employs a self-help concept for people who ar
dependent on -government stipends to survive. N
GOIC clients subsist on incomes above $3,000. Th
idea is to wean individuals off the welfare rolls an
onto the payrolls. Members of the GOIC staf
recognize the ego-crippling impact of poverty an
dependence, so they work to restore their clients
self-esteem and independence. Concern for the in
dividual - "Everybody is somebody" - is a prin
cipal tenet of the organization.
GOIC Employment Development Specialis

o0
o
d
S.
g.
g
is
lf
10
s
o
s
10
at
C
Is
d
g
e,
s
,
s
s
t0
if
1r
r-
i
n

Clarence Williams says encouraging independence
sometimes means "I have to get mean with social
workers." Government hand-outs help the needy
only temporarily, Williams explains, but "if you
train them for a job, that's a real gift. If you give
people jobs,they don't need social services."
The single mandatory prerequisite for joining the
GOIC staff is some -experience with or exposure to
poverty. GOIC Executive Director Jim Brewer says

six months later with their chest or breast sticking
out, their head high and they go out and try to get a
job. They're scared, and if they get it, they come
back and say 'Thank you'."
Randall Ephraim explains that GOIC instructors
are willing to take extra time to help people. "Like I
took time out of my lunch hours to help a young lady
who failed part of her GED. She took it again and
passed with flying colors.

'You feel proud
of helping that per-

son to
they 're

get where

at.

you help
body, it's

When
some-
better

than any dollar or
cent you could
get.'
-GOIC Director
Jim Brewer

familiarity with poverty increases staff members' "I've been offered other jobs, but I've refused
[t sensitivity to those they serve. Those who counsel or them. It takes some sort of dedication to stay on
e teach also need state accreditation. here, when you could be making twice as much
o GOIC staff members exude a commitment to elsewhere," Randall adds.
e their jobs which is seldom encountered:"There's a Trainees must also make a commitment when
d contagious- enthusiasm about the organization," they enroll in any GOIC program. When John Rouse
ff comments Ed Hodges, the New Detroit re'presen- first came to GOIC he sat down with a counselor to
d tative on the GOIC Technical and Industrial Ad- discuss his goals and his ability to meet them. Then
' visory Board, which is composed of business and he took a placement test and agreed to a contract
- community leaders who work with the center. binding him to regular attendance and a concerted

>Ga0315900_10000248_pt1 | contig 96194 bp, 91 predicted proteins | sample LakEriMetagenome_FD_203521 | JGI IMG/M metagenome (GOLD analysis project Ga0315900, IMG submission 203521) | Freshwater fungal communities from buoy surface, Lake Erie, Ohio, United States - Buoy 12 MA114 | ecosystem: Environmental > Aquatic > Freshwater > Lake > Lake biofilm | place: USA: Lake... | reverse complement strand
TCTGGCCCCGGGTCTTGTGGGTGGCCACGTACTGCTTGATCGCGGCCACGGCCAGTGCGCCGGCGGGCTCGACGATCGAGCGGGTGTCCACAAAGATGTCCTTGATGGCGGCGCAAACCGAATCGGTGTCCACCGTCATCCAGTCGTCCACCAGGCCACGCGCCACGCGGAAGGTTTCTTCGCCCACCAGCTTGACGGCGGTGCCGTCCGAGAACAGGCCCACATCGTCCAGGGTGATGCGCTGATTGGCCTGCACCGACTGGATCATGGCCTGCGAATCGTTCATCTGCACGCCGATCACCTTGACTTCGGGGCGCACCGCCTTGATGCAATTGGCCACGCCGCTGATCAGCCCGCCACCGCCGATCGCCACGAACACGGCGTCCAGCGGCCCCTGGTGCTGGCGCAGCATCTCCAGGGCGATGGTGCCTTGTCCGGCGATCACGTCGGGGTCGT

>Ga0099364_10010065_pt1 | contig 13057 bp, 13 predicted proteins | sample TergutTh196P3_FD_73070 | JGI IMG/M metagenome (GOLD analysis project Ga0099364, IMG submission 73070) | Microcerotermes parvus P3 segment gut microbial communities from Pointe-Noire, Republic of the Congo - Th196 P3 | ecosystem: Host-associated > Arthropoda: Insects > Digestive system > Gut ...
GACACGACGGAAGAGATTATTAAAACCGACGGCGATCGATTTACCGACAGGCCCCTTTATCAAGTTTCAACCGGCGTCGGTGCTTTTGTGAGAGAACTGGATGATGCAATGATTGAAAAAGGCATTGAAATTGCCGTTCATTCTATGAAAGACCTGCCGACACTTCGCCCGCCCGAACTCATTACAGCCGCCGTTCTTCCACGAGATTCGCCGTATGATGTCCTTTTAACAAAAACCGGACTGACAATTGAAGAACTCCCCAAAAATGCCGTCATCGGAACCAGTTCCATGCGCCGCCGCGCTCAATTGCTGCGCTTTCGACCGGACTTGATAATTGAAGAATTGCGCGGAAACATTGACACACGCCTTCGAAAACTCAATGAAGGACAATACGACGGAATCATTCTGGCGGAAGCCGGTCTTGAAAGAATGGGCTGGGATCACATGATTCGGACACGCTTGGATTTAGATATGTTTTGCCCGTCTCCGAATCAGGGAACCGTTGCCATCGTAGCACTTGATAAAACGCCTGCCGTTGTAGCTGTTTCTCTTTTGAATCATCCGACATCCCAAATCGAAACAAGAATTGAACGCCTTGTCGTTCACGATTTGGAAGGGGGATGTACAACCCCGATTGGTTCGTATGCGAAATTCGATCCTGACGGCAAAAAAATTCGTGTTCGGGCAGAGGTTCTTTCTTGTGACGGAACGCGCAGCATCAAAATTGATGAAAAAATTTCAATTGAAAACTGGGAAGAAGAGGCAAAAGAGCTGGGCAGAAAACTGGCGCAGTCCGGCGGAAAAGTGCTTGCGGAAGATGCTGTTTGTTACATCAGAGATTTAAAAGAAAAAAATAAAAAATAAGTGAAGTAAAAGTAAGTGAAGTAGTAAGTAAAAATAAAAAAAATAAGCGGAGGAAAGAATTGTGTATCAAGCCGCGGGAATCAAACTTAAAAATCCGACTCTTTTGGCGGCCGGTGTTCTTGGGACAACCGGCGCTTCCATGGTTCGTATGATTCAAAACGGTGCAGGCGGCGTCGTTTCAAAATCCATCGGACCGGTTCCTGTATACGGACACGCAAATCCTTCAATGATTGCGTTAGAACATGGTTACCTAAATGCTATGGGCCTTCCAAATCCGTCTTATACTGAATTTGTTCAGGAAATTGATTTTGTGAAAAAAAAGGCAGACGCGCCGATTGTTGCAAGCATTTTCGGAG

n Hodges attributes much of the staff's dedication effort to better himself. "It seems like they (GOIC
to Brewer's leadership. "It's a very dedicated staff, staff members) care. They let you know the things
t largely because of the kind of executive director you need in life," says John.
Jim Brewer is," he explains. Hodges' catch phrase Throughout the four-month clerical training
for Brewer is "concerned,{" which he defines as program (other programs last six months), John
someone who is "highly sensitive to the needs of the talked with his counselor twice a month and met
individual and the personnel needs of employers." with a group to discuss mutual progress and
Hodges also serves as Michigan Bell's personnel problems. Once a week, he attended awareness
vice-president and has-known Brewer since the sessions, during which the reailities of day-to-day
GOIC director came to Detroit in 1972. Brewer is work are examined. Dismal factory surroundings
"down-to-earth, no nonsense, very open, willing to and testy employers or supervisors are only two
listen, and accepts advice and implements it," aspects of work life covered in unadorned detail
Hodges adds. during the sessions. GOIC counselors try to avoid
Janis Rhodes recently joined the GOIC staff. She creating false expectations for trainees. It is not
was -not assigned a formal position, but began going to be easy to adhere to daily routines or un-
devising workshops and proposals for programs to pleasant working conditions, they tell the trainees.
deal with displaced homemakers. "I've got a lot of In classes and awareness sessions, basic social
new good ideas, I just hope they go!" she says. skills ranging from interviewing techniques and
Jeff McLeod is a University graduate who works assertiveness training to a pleasant smile and a
with applicants in orientation and goal iden- firm handshake are stressed. John's com-
tification training. He has been with GOIC since munications teacher "changed me in expressing
Nov. 1978 and senses dedication among his fellow my views and talking that slang talk." John says his
staff members. "People seem to be together and teacher explained that people could not understand
very committed, so much that when you're new, you what he was saying when he talked "that street
get scared a bit by all the talk about commitments." life." But John obviously altered his style of speech
THE COMMITMENT of GOIC's staff is il- on his own volition. "I changed because it was the
lustrated by. the fact that many of them right way," he says.
have been offered jobs elsewhere - but